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Mad_T_I

join:2012-11-20
Torrance, CA

Verizon Fios: Emergency Alert System Test


I live in Los Angeles County. I am subject to at least 5 counties each month running their own uncoordinated and unannounced test of the “Emergency Alert System.”

The “Emergency Alert System Test” (EAS) interrupts all channels,
Stopping recorded programs and Interrupts what I am currently watching.

As of this November 20, 2012: Emergency Alert System Test (EAS) interruptions:
November: 21 interrupts of all channels
October: 25 interrupts of all channels

Is our country at “War” and these test must be done or . . .
. . . what ? ? ? ? ?

ZZZZZZZZZZZZZZZZZZZZZZZZZZZZZZZZZZZZZZZZZZZZZZZZZ


PJL

join:2008-07-24
Long Beach, CA
kudos:2

I live in the same VHO 3 area that the OP does, and because the VHO is for all of Southern California we do get many tests at various times of the day, and they are all initiated by the originating Governmental agency, not Verizon.

Your premise that "our county (is) at "War' and these tests must be done" is no applicable. The "or what" is that these tests are done to ensure that the EAS works end to end from the originating Governmental agency to the consumer.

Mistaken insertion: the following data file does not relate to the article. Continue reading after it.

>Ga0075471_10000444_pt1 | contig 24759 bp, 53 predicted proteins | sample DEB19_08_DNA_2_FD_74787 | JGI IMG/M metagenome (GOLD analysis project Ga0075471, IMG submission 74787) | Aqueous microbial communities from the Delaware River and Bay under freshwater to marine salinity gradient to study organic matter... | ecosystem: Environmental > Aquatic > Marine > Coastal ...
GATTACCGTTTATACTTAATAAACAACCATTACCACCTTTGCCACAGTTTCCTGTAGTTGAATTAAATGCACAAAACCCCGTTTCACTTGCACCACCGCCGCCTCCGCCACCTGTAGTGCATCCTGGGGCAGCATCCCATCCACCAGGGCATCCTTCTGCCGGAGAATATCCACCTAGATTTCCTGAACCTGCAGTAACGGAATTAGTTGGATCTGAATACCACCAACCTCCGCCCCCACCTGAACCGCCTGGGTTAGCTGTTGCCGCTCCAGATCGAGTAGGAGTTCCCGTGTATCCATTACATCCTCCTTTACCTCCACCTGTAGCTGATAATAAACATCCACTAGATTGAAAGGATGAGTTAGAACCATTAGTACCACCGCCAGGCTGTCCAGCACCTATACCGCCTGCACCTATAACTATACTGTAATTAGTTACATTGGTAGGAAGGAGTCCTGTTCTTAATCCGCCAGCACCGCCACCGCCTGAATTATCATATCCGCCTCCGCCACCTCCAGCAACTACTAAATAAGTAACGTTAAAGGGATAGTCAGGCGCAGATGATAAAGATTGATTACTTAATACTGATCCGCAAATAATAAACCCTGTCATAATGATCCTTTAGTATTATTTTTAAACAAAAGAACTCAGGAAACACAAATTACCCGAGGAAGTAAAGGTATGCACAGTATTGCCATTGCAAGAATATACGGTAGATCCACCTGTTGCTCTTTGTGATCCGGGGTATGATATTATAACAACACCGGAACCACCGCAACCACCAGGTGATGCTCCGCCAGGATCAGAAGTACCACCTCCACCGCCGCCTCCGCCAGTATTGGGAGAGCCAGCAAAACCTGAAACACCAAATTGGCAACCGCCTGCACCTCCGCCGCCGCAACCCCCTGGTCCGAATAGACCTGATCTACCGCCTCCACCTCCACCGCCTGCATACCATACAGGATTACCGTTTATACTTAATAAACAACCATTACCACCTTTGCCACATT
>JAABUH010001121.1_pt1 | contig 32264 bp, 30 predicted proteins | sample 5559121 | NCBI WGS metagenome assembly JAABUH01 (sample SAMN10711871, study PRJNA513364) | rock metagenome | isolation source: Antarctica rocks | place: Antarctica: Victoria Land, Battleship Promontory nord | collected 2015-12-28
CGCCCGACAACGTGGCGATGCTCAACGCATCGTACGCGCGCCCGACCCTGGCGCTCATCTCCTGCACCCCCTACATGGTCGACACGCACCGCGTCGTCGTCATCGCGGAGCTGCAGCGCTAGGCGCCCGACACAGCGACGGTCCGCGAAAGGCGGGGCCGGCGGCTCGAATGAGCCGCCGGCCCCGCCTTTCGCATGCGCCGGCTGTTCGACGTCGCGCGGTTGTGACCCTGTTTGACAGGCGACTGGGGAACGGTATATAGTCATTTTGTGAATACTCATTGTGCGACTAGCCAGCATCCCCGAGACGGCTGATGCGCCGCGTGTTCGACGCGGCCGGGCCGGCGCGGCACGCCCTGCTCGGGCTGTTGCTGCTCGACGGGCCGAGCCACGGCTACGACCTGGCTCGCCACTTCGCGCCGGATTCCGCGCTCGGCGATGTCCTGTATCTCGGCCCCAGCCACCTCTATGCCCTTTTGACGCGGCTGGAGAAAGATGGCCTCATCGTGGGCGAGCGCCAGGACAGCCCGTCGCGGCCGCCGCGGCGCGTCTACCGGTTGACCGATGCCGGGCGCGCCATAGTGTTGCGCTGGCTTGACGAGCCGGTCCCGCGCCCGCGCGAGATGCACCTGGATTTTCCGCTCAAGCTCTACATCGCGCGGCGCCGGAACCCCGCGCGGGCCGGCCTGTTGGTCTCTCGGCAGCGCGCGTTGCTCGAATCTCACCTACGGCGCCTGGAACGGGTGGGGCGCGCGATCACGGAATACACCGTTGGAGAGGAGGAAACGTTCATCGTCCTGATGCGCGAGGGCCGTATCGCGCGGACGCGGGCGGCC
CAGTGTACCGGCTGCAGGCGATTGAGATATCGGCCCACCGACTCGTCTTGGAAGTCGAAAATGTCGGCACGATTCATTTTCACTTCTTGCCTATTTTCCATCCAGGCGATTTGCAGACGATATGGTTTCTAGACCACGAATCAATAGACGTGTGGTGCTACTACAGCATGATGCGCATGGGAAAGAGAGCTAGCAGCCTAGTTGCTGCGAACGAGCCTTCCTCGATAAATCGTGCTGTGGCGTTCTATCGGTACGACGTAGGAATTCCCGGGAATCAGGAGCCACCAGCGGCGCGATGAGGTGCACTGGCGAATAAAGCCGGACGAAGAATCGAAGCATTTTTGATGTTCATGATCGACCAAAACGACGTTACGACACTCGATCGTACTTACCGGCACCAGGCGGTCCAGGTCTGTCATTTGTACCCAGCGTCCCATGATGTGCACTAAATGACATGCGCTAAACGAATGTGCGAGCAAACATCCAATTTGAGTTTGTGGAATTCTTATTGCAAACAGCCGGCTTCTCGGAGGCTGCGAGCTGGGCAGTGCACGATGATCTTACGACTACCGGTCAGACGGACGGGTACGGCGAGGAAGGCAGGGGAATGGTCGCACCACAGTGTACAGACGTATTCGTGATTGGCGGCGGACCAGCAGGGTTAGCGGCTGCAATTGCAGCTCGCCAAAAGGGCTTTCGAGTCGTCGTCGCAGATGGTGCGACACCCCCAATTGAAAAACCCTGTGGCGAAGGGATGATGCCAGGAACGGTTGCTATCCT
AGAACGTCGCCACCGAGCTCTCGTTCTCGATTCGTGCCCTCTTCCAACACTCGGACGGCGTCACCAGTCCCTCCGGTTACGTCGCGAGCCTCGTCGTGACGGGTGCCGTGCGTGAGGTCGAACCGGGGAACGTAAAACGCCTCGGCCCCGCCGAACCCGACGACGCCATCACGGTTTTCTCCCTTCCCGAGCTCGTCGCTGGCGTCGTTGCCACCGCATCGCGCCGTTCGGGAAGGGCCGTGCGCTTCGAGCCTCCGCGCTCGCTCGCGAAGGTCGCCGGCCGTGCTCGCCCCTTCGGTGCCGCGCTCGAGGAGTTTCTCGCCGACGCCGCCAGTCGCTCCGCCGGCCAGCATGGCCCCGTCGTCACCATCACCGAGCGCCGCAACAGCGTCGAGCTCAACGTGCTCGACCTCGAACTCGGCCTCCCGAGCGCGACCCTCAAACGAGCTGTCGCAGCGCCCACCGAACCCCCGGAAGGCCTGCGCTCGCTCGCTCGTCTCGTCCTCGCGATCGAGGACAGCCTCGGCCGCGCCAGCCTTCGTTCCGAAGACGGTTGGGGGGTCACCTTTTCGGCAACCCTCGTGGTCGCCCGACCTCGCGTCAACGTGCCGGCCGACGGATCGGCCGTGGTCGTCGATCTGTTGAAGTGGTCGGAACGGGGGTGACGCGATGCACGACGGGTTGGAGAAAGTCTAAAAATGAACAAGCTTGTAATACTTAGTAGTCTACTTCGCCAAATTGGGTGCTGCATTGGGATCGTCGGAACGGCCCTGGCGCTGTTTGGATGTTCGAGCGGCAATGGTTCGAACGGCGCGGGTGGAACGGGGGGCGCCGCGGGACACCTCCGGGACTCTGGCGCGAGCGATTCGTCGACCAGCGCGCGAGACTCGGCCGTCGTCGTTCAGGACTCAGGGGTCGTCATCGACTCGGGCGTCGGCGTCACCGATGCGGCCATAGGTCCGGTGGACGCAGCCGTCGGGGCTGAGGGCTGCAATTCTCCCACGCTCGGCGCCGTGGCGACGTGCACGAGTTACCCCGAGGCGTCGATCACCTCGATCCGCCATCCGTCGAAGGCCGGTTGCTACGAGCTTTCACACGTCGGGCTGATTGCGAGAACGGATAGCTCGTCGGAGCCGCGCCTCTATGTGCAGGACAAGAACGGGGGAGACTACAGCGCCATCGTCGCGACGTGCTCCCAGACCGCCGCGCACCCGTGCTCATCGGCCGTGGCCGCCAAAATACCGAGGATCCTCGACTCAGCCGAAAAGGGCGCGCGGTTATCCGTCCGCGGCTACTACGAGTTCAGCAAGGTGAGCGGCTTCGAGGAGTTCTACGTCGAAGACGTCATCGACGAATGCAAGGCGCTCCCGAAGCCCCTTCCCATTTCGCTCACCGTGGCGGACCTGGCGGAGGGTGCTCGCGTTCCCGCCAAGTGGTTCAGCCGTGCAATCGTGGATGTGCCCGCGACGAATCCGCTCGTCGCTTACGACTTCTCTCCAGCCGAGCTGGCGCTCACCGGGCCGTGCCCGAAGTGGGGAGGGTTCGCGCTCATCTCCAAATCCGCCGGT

I'm curious how you actually were able to count the number of interruptions.


billhere

join:2011-10-21
Santa Monica, CA
reply to Mad_T_I

Could this testing be why the last three episodes of Castle (Monday nights 10 PM LA time) that I recorded were split into two separate recordings, all with a minute or so of the program missing in between?

I would think one consolidated test per month at, say, 3 am, would be sufficient. I understand the current rules call for different times.


PJL

join:2008-07-24
Long Beach, CA
kudos:2

said by billhere:

Could this testing be why the last three episodes of Castle (Monday nights 10 PM LA time) that I recorded were split into two separate recordings, all with a minute or so of the program missing in between?

I would think one consolidated test per month at, say, 3 am, would be sufficient. I understand the current rules call for different times.

The segmented recording is most likely caused by an EAS test.

Since there are multiple agencies initiating tests through their own systems and then into FiOS, a consolidated test would not test the entire end-to-end EAS. Each agency has to test it's ability to insert an EAS warning.


celticpride

@verizon.net
reply to Mad_T_I

If these test need to be done by law then they should be be done at 3 a.m.,Not during prime time viewing hours, i'm tired of having my shows like castle,revolution, and last resort ,interrupted by these test!,when i was with directv before i never had this problem. this is the kind of thing that makes me wanna go back to directv!



jjoshua
Premium
join:2001-06-01
Scotch Plains, NJ
kudos:3
reply to Mad_T_I

Every test should be accompanied by the name of the agency that initiated the test and a contact name, email, and phone number.